BUENOS AIRES, Aug 25 (Reuters) - Argentine soy farmers fear they will get shortchanged under a proposal they say would favor U.S. agricultural company Monsanto Co by forcing them to pay royalties on seeds grown on their own farms using the company’s genetically modified technology.
Farmers in Argentina’s Pampas grains belt say they should have to pay only once, or maybe twice, for seeds containing Monsanto’s Intacta RR2 PRO technology.
Monsanto says to plant seeds grown with that technology without paying royalties - something that the current law allows - amounts to copyright infringement.
The government says it will introduce a bill to Congress next month requiring farmers to pay royalties for the first three seasons of planting beans grown from original GMO seeds.
“That’s something we are not so willing to grant,” said Dardo Chiesa, president of Argentine Rural Confederation (CRA), one of the country’s main farmers associations.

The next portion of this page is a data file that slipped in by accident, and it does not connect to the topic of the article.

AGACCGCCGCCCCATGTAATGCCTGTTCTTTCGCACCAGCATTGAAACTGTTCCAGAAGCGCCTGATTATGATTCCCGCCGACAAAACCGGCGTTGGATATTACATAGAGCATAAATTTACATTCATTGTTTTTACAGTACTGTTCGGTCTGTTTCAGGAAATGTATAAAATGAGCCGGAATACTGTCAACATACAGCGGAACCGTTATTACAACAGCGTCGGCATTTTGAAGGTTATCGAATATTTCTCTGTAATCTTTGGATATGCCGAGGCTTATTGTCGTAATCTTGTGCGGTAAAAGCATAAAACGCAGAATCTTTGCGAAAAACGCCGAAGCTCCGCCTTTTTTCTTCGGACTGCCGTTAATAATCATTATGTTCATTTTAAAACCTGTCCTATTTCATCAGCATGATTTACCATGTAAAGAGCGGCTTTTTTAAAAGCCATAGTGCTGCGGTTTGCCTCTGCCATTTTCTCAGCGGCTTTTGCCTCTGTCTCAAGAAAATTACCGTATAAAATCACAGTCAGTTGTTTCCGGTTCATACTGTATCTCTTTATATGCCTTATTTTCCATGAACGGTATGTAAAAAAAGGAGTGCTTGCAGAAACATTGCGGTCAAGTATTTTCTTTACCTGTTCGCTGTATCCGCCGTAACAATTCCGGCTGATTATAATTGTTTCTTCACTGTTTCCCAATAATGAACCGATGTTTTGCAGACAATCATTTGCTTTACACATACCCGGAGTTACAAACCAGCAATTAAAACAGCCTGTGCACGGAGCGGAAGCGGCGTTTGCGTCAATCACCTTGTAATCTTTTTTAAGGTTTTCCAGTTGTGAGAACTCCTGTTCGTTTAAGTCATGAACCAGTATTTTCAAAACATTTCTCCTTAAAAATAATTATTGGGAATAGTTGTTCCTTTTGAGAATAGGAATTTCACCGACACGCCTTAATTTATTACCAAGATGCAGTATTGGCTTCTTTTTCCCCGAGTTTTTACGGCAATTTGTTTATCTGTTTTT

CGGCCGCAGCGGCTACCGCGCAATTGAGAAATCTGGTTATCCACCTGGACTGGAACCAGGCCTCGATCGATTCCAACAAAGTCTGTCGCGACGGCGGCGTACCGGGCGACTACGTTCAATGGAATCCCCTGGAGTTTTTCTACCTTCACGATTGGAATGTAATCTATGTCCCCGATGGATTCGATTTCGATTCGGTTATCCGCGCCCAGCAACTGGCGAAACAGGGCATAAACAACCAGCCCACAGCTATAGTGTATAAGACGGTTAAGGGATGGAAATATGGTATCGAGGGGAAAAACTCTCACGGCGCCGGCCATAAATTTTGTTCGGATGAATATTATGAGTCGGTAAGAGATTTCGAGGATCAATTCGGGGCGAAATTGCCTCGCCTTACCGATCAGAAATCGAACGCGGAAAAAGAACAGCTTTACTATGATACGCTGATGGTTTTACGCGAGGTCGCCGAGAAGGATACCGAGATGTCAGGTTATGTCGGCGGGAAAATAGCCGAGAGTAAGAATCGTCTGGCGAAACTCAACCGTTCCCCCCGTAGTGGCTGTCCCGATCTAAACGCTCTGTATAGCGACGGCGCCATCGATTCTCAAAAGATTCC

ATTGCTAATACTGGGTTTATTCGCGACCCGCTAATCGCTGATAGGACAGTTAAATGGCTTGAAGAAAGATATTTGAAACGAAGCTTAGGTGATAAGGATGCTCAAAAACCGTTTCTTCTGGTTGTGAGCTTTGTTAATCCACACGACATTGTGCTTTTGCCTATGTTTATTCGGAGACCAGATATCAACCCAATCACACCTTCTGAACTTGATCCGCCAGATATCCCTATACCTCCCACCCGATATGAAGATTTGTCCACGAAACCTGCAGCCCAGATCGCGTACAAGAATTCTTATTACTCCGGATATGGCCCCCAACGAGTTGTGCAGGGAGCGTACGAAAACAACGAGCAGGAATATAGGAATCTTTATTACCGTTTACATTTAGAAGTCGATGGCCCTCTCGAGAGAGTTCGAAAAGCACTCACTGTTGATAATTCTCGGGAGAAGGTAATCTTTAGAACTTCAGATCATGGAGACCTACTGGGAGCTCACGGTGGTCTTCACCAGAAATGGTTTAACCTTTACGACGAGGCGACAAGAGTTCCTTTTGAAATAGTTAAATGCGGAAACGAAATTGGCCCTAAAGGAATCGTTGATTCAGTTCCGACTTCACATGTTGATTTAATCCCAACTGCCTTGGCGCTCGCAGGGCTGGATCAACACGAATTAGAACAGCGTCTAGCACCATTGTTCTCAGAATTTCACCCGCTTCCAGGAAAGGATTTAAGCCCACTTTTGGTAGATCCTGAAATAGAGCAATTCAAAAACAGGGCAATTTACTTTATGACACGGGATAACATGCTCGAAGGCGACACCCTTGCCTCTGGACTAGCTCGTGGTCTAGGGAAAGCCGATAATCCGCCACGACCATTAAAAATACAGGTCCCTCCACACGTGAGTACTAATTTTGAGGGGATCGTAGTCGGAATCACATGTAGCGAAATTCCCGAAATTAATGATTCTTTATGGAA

Grains powerhouse Argentina is the world’s No. 3 soybean exporter and top supplier of soymeal livestock feed.
Monsanto officials in Buenos Aires said they would have no comment on the bill until the measure is formally introduced.
“We are worried about it,” said Jorge Solmi, head of the seed committee at the Agrarian Federation of Argentina (FAA), another major growers’ organization.
President Mauricio Macri was elected last year on promises of rejuvenating Argentina’s economy through a series of free-market reforms.
The farm sector has generally been supportive of Macri, but the conflict with Monsanto remains a sore spot.
The government said in June it would oversee the testing of soybean crops under a deal aimed at satisfying Monsanto’s demands that its genetically altered technology be protected.
Monsanto wanted exporters to inspect shipments as they do in neighboring Brazil but Argentine farmers opposed that and asked for government control. Monsanto had threatened to stop selling new soybean technologies in Argentina over the dispute.
This year’s soy harvesting has been completed in most parts of Argentina. The government expects the crop to amount to 58.8 million tonnes. (Writing by Hugh Bronstein; Editing by Matthew Lewis)